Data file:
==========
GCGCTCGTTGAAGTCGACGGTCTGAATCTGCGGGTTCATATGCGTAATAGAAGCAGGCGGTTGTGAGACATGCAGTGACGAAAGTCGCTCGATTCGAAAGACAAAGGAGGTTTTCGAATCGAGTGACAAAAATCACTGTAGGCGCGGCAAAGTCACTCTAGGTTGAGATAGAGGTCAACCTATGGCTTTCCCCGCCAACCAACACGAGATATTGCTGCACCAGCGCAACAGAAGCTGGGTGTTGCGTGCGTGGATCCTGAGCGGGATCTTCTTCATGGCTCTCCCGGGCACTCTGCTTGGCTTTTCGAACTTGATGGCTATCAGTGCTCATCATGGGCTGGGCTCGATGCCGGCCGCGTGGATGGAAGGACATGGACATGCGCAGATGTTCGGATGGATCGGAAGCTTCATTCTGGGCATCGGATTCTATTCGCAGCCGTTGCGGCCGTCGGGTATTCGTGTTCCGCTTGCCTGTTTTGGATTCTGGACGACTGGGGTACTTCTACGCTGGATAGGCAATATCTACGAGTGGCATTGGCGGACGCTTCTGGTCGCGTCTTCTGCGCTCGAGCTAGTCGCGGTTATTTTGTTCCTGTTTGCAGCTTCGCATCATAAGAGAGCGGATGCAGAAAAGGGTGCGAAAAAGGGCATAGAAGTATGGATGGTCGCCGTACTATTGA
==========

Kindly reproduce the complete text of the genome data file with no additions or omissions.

GCGCTCGTTGAAGTCGACGGTCTGAATCTGCGGGTTCATATGCGTAATAGAAGCAGGCGGTTGTGAGACATGCAGTGACGAAAGTCGCTCGATTCGAAAGACAAAGGAGGTTTTCGAATCGAGTGACAAAAATCACTGTAGGCGCGGCAAAGTCACTCTAGGTTGAGATAGAGGTCAACCTATGGCTTTCCCCGCCAACCAACACGAGATATTGCTGCACCAGCGCAACAGAAGCTGGGTGTTGCGTGCGTGGATCCTGAGCGGGATCTTCTTCATGGCTCTCCCGGGCACTCTGCTTGGCTTTTCGAACTTGATGGCTATCAGTGCTCATCATGGGCTGGGCTCGATGCCGGCCGCGTGGATGGAAGGACATGGACATGCGCAGATGTTCGGATGGATCGGAAGCTTCATTCTGGGCATCGGATTCTATTCGCAGCCGTTGCGGCCGTCGGGTATTCGTGTTCCGCTTGCCTGTTTTGGATTCTGGACGACTGGGGTACTTCTACGCTGGATAGGCAATATCTACGAGTGGCATTGGCGGACGCTTCTGGTCGCGTCTTCTGCGCTCGAGCTAGTCGCGGTTATTTTGTTCCTGTTTGCAGCTTCGCATCATAAGAGAGCGGATGCAGAAAAGGGTGCGAAAAAGGGCATAGAAGTATGGATGGTCGCCGTACTATTGA